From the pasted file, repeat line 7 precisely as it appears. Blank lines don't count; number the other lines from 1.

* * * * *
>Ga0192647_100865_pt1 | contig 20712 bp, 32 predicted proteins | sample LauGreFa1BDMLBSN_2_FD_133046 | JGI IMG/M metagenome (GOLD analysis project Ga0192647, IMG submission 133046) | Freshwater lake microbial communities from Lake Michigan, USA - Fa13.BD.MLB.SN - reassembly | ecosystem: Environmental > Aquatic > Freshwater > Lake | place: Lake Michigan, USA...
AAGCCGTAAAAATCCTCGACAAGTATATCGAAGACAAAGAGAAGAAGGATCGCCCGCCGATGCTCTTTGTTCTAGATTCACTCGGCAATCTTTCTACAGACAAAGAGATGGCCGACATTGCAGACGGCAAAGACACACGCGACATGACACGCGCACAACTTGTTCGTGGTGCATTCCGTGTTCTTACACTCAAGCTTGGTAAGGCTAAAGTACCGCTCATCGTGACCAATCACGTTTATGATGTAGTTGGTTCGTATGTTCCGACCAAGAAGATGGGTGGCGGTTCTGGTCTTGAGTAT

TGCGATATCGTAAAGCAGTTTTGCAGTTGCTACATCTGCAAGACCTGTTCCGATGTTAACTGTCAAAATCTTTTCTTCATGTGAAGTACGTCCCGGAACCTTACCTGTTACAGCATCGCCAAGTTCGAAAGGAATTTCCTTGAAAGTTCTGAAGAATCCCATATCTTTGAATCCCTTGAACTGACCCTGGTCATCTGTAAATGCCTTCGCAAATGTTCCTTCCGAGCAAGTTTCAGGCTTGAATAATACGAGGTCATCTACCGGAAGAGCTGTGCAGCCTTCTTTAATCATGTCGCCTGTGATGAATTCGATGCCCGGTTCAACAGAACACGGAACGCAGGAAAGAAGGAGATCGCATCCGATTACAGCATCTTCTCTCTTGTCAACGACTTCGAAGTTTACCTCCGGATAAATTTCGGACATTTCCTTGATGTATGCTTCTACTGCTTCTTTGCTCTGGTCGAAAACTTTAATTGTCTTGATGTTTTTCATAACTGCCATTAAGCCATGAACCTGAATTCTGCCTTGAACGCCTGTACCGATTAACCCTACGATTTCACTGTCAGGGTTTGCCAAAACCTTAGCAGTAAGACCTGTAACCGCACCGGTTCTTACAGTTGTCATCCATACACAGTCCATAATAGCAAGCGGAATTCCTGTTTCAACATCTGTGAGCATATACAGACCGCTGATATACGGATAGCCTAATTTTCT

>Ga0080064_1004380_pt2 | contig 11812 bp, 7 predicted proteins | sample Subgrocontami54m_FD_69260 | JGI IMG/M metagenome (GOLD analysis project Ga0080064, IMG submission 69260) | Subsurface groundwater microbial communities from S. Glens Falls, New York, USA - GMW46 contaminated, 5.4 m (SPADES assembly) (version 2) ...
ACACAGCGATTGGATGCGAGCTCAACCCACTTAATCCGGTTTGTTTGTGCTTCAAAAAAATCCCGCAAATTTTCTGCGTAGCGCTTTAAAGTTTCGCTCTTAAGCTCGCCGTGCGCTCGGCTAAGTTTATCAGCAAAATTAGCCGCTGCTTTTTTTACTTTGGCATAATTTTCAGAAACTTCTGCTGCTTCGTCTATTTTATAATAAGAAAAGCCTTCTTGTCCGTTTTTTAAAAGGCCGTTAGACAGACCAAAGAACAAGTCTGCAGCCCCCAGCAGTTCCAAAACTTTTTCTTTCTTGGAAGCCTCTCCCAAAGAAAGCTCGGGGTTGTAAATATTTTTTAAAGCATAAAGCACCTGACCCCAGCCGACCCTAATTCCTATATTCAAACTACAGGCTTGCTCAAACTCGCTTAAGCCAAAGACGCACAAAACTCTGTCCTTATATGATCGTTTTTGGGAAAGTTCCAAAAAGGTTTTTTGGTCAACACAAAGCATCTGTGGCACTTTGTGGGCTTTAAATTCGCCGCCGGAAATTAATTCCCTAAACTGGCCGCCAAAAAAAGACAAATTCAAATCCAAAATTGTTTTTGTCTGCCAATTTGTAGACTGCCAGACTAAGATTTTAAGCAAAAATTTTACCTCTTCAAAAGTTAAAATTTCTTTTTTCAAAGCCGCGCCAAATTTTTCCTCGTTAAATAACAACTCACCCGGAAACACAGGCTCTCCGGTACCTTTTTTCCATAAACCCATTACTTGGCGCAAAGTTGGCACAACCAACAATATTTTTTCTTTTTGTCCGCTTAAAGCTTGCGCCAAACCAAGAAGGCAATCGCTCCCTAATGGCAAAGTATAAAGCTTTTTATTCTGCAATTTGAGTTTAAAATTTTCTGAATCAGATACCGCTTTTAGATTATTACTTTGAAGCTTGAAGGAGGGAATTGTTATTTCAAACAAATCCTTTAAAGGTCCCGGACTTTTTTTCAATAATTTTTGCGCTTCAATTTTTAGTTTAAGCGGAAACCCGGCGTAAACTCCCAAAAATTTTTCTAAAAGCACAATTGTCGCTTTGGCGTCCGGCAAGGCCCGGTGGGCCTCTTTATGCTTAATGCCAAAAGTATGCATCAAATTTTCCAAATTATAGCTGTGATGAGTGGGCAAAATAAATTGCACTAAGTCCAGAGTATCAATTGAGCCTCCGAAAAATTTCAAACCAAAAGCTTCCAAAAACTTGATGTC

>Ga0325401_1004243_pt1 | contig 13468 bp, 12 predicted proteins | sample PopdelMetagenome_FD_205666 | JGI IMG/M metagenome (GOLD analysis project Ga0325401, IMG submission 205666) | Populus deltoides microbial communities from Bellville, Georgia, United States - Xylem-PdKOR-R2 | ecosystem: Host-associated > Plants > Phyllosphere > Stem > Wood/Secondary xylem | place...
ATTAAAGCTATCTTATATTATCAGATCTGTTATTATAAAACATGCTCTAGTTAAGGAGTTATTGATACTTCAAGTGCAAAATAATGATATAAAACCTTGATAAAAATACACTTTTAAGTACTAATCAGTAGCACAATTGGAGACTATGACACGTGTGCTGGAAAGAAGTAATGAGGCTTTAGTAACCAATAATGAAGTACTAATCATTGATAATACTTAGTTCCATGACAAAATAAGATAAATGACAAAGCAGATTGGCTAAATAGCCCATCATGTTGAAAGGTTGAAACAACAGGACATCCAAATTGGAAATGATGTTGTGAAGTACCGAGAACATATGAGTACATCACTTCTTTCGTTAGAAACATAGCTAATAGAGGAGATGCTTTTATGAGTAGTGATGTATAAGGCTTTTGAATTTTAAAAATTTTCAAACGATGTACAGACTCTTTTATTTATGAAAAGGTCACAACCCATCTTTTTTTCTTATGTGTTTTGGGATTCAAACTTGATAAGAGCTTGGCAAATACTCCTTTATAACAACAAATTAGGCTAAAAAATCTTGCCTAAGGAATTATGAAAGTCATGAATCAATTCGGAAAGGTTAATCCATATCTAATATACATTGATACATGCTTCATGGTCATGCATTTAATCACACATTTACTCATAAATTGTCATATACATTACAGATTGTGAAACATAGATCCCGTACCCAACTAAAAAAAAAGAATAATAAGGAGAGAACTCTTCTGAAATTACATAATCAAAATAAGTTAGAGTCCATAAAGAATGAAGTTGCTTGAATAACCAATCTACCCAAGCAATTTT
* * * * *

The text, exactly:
ATTAAAGCTATCTTATATTATCAGATCTGTTATTATAAAACATGCTCTAGTTAAGGAGTTATTGATACTTCAAGTGCAAAATAATGATATAAAACCTTGATAAAAATACACTTTTAAGTACTAATCAGTAGCACAATTGGAGACTATGACACGTGTGCTGGAAAGAAGTAATGAGGCTTTAGTAACCAATAATGAAGTACTAATCATTGATAATACTTAGTTCCATGACAAAATAAGATAAATGACAAAGCAGATTGGCTAAATAGCCCATCATGTTGAAAGGTTGAAACAACAGGACATCCAAATTGGAAATGATGTTGTGAAGTACCGAGAACATATGAGTACATCACTTCTTTCGTTAGAAACATAGCTAATAGAGGAGATGCTTTTATGAGTAGTGATGTATAAGGCTTTTGAATTTTAAAAATTTTCAAACGATGTACAGACTCTTTTATTTATGAAAAGGTCACAACCCATCTTTTTTTCTTATGTGTTTTGGGATTCAAACTTGATAAGAGCTTGGCAAATACTCCTTTATAACAACAAATTAGGCTAAAAAATCTTGCCTAAGGAATTATGAAAGTCATGAATCAATTCGGAAAGGTTAATCCATATCTAATATACATTGATACATGCTTCATGGTCATGCATTTAATCACACATTTACTCATAAATTGTCATATACATTACAGATTGTGAAACATAGATCCCGTACCCAACTAAAAAAAAAGAATAATAAGGAGAGAACTCTTCTGAAATTACATAATCAAAATAAGTTAGAGTCCATAAAGAATGAAGTTGCTTGAATAACCAATCTACCCAAGCAATTTT